Aquafornia news Associated Press

Tuesday’s Top of the Scroll: Reserves narrowing for California water wholesaler

The giant wholesaler that provides drinking water for half the California population has drained two-thirds of its stored supplies as the state contends with a punishing drought, officials said Monday.

Aquafornia news Riverside Press-Enterprise

Salton Sea: Fish and Wildlife Service approves restoration plan

Federal officials have approved plans for the restoration of the Salton Sea wetlands over the next 15 years.

Aquafornia news The Sacramento Bee

Containment of King fire grows as crews limit growth but wind poses threat

Crews have made good progress on the King fire overnight even though the wild land blaze continued to spread.

Aquafornia news Los Angeles Times

Forest Service thinks California’s drought caused a massive mudslide

Government scientists say exceptionally hot, dry conditions and a lack of insulating snowpack primed Mt. Shasta for the massive mudslide that rumbled down over the weekend after a pulse of water burst out from under an alpine glacier. That a severe drought could cause flooding is the latest expression of a three-year dry spell that is afflicting California with increased wildfires, crop losses, water shortages and spikes in air pollution.

Aquafornia news The Sacramento Bee

Heat, drought cited in massive Mount Shasta mudslide

Glaciers are not known as fast-moving objects. Yet on Saturday, things started happening very quickly at a glacier high on the slopes of Mount Shasta.

Aquafornia news Los Angeles Times

California wildfires send waves of smoke, particulates as far as Canada

Smoke from wildfires raging in Northern California has reached far beyond the state’s borders to affect Utah, Michigan and even Canada, according to NASA.

Aquafornia news Chico Enterprise Record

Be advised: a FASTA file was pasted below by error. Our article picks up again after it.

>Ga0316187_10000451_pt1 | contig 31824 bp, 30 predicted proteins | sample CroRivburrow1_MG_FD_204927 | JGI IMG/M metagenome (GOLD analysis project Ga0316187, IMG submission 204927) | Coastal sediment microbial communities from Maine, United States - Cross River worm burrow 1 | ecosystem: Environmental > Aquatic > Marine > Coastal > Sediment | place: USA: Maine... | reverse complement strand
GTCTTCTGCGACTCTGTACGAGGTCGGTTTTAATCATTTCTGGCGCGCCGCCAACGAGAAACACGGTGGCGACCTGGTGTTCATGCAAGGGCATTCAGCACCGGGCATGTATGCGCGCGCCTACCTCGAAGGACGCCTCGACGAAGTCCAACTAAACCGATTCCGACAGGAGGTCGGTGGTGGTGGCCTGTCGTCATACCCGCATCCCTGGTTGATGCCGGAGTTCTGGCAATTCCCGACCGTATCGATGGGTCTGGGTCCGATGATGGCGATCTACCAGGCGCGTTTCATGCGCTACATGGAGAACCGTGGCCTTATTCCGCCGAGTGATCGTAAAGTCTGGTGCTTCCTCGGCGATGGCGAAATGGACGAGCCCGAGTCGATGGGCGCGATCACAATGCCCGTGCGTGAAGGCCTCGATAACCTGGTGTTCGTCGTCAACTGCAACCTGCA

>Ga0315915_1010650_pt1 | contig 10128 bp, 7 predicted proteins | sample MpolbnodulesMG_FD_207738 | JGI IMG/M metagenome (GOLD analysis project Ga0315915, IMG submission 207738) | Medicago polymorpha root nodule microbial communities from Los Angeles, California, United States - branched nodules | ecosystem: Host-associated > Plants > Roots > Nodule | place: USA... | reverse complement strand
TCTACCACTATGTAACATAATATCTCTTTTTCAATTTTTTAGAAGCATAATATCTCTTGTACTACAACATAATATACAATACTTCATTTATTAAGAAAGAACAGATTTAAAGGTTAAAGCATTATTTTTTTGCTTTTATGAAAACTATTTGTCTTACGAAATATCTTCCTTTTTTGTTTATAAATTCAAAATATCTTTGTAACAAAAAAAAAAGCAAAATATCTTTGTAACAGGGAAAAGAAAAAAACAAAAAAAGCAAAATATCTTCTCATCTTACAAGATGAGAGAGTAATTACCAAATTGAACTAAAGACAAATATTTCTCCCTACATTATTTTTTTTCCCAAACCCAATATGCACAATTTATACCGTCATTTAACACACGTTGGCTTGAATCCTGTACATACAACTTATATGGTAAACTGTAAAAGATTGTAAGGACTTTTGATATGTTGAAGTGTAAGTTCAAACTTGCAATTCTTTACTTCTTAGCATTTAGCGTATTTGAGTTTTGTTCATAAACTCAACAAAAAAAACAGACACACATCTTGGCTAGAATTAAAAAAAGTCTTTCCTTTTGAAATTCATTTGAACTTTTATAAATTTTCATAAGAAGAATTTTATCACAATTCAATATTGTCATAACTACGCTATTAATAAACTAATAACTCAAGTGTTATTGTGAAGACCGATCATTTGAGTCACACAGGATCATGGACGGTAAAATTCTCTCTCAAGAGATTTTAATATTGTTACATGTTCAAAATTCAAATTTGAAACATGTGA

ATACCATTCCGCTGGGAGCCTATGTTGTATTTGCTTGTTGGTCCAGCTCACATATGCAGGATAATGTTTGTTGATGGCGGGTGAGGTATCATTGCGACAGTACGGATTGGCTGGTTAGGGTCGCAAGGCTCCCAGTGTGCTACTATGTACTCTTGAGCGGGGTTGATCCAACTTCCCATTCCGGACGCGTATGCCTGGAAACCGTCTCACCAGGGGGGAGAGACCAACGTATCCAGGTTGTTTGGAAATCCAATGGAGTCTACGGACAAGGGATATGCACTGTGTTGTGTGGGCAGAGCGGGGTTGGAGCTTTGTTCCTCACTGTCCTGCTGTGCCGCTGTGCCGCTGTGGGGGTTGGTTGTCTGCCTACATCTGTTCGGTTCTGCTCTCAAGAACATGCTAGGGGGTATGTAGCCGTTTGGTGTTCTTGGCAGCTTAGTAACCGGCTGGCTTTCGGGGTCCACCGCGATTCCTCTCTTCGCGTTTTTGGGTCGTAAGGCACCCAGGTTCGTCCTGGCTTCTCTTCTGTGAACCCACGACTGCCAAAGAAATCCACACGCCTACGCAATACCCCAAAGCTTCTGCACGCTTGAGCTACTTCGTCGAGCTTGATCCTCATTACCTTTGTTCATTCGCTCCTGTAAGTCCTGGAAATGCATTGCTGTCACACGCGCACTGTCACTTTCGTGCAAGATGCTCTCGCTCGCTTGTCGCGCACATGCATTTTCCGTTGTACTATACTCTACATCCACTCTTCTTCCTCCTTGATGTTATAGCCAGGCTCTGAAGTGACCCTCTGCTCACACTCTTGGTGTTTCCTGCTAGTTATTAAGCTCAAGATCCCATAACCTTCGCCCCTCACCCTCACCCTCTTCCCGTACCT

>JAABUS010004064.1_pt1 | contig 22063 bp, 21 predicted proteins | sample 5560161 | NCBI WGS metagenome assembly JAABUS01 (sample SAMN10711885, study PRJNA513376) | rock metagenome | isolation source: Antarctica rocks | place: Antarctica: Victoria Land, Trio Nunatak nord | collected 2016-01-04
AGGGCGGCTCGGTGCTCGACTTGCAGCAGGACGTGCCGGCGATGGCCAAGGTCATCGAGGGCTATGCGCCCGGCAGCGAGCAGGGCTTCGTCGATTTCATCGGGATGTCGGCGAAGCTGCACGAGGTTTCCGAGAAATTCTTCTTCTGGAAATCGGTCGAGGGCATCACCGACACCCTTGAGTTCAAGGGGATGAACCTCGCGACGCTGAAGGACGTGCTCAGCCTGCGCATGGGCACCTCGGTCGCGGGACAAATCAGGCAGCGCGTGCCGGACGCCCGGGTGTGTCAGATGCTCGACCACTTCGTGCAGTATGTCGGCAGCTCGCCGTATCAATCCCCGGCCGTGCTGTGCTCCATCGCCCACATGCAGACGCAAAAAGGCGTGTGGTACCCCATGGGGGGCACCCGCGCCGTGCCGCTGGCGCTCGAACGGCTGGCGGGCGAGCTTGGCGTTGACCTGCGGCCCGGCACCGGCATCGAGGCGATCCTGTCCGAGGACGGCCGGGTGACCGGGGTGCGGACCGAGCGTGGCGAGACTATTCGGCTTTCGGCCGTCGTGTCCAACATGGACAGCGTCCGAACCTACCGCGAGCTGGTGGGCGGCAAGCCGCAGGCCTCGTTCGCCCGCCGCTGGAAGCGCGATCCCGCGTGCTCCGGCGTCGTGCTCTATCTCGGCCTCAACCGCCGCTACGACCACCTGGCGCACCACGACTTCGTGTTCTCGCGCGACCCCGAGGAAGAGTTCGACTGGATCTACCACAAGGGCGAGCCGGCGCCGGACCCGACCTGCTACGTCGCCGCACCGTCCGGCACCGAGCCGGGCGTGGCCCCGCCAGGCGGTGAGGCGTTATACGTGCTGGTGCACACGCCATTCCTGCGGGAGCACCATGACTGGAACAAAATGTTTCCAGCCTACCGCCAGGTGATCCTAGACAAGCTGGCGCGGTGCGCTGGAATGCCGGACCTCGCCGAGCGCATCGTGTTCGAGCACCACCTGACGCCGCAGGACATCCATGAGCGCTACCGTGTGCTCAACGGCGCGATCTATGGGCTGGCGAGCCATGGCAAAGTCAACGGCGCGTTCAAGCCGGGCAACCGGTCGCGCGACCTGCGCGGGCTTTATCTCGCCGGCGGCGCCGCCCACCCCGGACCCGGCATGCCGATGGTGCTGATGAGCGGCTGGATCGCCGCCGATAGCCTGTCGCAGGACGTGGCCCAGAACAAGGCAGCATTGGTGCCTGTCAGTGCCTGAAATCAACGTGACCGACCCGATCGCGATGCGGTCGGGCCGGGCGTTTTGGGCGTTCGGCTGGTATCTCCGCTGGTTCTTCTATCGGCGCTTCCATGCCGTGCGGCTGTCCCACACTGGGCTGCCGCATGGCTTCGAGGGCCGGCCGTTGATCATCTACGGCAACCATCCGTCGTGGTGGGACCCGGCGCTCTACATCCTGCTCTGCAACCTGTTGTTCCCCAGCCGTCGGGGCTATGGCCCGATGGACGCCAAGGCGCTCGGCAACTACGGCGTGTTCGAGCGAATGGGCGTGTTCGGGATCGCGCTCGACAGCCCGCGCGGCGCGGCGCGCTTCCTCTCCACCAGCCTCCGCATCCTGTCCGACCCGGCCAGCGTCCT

Big salmon streaming past Feather River Fish Hatchery observation windows

Huge salmon have found the fish ladder at Fish Barrier Dam that leads to the Feather River Fish Hatchery, and are streaming past the observation windows by the hundreds.

Aquafornia news Marin Independent Journal

No shortage of public input as West Marin ranch plan moves ahead

More than 3,000 comments poured into the Point Reyes National Seashore on a plan that addresses the future of ranches on National Park Service land in West Marin.

Aquafornia news The Sacramento Bee

Survey: California wine industry adapting to aging baby boomers, foreign competition, drought

In the latest surveys, respondents said California’s massive wine industry will hold its own in the global marketplace despite shifts in consumer demographics, drought, competition from imported wines and the rising popularity of craft beers and cocktails.

Aquafornia news Stockton Record

Amid drought, a water damage bill for Stockton

Perhaps only in Stockton might the City Council be asked to declare a Stage 1 Water Shortage Emergency and simultaneously have to shell out nearly $50,000 to repair City Hall rainwater damage at the very same meeting.

Aquafornia news Stockton Record

Fewer scorchers, but summer’s average temperature was warmer than usual

For the fifth year in a row, Stockton has escaped the summer season with relatively few 100-degree days.

Aquafornia news Los Angeles Times